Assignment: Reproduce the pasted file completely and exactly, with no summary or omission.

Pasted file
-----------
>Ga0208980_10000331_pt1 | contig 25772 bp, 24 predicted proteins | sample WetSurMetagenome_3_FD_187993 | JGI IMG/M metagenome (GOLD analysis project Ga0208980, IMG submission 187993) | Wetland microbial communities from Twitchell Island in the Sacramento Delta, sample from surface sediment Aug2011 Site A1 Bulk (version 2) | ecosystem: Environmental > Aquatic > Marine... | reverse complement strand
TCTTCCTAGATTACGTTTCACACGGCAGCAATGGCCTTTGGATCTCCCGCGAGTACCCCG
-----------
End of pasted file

>Ga0208980_10000331_pt1 | contig 25772 bp, 24 predicted proteins | sample WetSurMetagenome_3_FD_187993 | JGI IMG/M metagenome (GOLD analysis project Ga0208980, IMG submission 187993) | Wetland microbial communities from Twitchell Island in the Sacramento Delta, sample from surface sediment Aug2011 Site A1 Bulk (version 2) | ecosystem: Environmental > Aquatic > Marine... | reverse complement strand
TCTTCCTAGATTACGTTTCACACGGCAGCAATGGCCTTTGGATCTCCCGCGAGTACCCCG